Andrew "Andy" McGee was played by David Keith in the movie Firestarter.

He was a teacher at the university in Harrison, Ohio. In 1969, while still a student at the same university, he took part in a test of chemical substances organised by The Shop. The chemical that he got injected was called Lot Six, and it changed his chromosomes, giving him the ability to 'push' others' minds to make them do or believe whatever he told them.

Later he married Vicky Tomlinson, a young woman who also had taken part in the test and developed minor telekinetic abilities. When their daughter Charlie was born, they learned that she had the ability to start fires with her mind.

The Shop, who was keeping tabs on the family after the test, wanted to find out more about Charlie's powers and tried to kidnap her. Vicky was murdered in their attempt to capture Charlie, but Andy was able to rescue and escape with Charlie.

Despite his attempt to remain undercover, Andy and Charlie were eventually captured by the Shop and subseqently separated, Andy becoming addicted to drugs as they attempted to determine how his abilities worked. However, during a blackout, Andy was able to 'Push' himself to recover from his addiction, subsequently setting up a plan to escape by subtly 'Pushing' the director of the facility. The attempt succeeded in reuniting him with Charlie in a barn, but the deteriorating mental condition of the Shop director after Andy pushed him, combined with the twisted actions of John Rainbird, resulted in Andy being shot in the head as he and Charlie tried to escape, his last words being to ask Charlie to destroy the base and ensure that the government couldn't try something like this again.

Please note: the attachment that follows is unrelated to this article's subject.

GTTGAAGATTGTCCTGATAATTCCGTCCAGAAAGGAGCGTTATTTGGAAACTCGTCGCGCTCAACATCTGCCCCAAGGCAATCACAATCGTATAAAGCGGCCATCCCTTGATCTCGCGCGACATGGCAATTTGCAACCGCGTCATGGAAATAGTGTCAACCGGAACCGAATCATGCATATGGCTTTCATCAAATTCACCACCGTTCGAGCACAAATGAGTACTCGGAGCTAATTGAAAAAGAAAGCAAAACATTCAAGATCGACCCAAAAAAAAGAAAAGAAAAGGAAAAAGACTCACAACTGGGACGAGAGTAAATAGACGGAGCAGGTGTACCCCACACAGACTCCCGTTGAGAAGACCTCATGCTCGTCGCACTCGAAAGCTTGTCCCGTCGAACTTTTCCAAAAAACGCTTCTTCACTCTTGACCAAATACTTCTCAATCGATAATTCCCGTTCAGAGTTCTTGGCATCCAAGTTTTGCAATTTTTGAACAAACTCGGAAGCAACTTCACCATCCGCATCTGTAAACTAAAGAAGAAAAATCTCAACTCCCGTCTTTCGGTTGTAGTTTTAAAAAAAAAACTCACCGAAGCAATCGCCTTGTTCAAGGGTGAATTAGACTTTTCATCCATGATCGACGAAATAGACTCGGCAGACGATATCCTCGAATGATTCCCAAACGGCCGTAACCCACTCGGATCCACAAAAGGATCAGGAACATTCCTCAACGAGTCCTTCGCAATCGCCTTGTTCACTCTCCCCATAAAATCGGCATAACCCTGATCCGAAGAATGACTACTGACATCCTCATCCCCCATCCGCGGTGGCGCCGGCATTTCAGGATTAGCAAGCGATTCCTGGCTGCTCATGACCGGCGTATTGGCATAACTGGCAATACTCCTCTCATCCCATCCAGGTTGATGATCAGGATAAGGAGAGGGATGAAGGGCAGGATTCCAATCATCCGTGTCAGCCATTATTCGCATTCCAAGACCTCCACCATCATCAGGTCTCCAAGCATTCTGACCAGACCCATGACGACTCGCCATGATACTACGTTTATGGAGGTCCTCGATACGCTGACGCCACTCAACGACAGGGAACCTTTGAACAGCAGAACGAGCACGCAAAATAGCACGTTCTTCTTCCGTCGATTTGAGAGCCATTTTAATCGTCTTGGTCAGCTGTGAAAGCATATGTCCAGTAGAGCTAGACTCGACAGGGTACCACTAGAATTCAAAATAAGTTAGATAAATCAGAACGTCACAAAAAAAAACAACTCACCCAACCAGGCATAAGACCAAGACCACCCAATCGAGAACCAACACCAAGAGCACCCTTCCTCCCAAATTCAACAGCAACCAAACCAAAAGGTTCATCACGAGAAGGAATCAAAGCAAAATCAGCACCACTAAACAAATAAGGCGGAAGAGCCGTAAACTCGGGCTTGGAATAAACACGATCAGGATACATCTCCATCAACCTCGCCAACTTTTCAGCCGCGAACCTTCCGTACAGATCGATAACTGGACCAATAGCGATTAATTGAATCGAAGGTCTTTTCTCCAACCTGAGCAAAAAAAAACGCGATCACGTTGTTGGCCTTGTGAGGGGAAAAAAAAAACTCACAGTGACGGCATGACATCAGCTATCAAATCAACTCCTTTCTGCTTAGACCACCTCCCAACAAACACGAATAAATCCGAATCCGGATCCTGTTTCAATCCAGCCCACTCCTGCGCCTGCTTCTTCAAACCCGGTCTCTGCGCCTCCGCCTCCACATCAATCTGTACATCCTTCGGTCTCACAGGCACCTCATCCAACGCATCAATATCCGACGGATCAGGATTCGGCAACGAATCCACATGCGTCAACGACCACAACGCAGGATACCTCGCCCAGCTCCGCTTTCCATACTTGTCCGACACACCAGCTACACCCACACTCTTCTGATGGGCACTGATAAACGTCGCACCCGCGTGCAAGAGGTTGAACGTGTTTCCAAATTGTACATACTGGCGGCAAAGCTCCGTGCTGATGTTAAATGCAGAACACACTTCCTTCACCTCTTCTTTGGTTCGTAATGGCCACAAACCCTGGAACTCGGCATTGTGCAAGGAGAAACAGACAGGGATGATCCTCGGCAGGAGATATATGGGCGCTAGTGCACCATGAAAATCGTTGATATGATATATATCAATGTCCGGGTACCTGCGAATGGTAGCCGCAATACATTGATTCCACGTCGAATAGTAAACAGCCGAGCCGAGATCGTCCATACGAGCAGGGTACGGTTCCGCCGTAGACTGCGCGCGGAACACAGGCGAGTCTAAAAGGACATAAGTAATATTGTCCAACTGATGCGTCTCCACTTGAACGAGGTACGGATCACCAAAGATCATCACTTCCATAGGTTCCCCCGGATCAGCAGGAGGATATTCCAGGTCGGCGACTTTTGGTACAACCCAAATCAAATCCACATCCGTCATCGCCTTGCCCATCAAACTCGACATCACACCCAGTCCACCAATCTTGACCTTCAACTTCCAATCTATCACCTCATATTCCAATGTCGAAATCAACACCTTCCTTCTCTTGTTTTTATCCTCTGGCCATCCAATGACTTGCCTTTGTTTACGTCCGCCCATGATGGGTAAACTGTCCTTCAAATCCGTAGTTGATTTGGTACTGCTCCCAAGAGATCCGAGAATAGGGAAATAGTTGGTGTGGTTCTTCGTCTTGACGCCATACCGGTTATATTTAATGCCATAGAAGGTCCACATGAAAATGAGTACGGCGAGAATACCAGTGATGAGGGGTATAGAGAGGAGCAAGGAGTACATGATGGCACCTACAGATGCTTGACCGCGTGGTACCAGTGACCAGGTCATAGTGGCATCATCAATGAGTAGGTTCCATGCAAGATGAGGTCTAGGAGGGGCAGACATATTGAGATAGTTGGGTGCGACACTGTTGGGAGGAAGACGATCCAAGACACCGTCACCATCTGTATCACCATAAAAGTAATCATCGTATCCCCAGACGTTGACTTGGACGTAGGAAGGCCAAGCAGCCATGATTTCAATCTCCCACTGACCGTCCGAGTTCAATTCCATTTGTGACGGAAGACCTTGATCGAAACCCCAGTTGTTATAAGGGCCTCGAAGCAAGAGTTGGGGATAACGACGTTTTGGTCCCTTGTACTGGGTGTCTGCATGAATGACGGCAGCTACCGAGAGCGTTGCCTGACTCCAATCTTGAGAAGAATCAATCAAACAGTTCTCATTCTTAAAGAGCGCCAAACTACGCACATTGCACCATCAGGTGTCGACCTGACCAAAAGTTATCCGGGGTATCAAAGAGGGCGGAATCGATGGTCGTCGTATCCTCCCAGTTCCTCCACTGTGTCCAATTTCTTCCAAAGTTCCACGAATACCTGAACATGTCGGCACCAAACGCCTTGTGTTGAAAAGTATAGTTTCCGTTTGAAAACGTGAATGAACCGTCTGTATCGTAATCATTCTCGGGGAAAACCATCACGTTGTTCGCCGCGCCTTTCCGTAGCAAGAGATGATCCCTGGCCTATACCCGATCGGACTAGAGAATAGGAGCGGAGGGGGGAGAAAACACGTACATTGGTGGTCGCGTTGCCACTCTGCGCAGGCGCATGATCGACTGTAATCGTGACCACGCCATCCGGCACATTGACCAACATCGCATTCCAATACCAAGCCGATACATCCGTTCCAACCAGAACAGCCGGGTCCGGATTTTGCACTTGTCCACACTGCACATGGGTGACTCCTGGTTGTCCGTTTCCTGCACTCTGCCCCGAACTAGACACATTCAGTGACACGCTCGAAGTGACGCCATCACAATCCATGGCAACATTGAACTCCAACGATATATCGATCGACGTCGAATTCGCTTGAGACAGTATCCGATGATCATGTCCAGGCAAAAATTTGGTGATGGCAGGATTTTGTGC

As a result of the Shop's experiments on him, Andy gained a minor mind-manipulation power, which he referred to as 'the Push'. When he concentrated on someone, Andy could make them believe whatever he told them or perform certain actions, ranging from convincing someone not to commit suicide by making them forget the original traumatic event to telling an agent of the Shop that the gun he was holding was too hot to hold. Use of the Push gave Andy various headaches, but these varied in intensity depending on how long it had been since he last used the Push and what he made the subject do when he used it. The ability was most successful when used on unsuspecting targets of average intelligence, with it being ineffective on people who were particularly smart or particularly stupid who had reason to suspect that he was about to do something. As a rule of thumb, Andy recalled his Push effectiveness: "bright people it was easy, stupid people a bit tougher, and for the mentally retarded or super geniuses it was impossible".



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